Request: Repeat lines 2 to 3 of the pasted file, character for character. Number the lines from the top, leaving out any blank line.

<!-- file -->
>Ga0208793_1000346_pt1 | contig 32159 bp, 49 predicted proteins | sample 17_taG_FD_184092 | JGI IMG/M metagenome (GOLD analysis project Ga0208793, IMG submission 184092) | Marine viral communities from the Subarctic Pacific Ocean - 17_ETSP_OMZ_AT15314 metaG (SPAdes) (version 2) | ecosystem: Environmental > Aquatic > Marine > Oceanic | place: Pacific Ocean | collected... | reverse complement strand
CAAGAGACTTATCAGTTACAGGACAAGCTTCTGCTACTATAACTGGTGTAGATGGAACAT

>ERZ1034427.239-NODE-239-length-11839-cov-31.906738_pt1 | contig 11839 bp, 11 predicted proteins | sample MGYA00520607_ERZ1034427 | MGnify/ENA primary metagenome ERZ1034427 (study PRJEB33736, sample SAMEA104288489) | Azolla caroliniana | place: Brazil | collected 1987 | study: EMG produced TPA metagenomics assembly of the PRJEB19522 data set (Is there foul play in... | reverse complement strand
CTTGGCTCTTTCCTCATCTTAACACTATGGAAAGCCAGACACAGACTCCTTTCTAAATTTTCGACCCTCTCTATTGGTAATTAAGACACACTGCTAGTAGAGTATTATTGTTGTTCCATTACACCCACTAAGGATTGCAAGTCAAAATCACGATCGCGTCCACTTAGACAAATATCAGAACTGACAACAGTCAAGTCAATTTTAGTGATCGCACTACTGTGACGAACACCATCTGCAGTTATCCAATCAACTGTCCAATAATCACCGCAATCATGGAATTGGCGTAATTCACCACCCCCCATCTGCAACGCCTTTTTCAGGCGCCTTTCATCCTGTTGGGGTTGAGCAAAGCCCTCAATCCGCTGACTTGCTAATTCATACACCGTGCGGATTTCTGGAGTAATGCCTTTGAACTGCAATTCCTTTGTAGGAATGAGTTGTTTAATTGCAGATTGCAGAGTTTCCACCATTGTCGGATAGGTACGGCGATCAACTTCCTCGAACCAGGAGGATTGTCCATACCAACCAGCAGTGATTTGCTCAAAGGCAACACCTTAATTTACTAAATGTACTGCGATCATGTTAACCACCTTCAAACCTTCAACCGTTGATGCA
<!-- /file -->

CAAGAGACTTATCAGTTACAGGACAAGCTTCTGCTACTATAACTGGTGTAGATGGAACAT

>ERZ1034427.239-NODE-239-length-11839-cov-31.906738_pt1 | contig 11839 bp, 11 predicted proteins | sample MGYA00520607_ERZ1034427 | MGnify/ENA primary metagenome ERZ1034427 (study PRJEB33736, sample SAMEA104288489) | Azolla caroliniana | place: Brazil | collected 1987 | study: EMG produced TPA metagenomics assembly of the PRJEB19522 data set (Is there foul play in... | reverse complement strand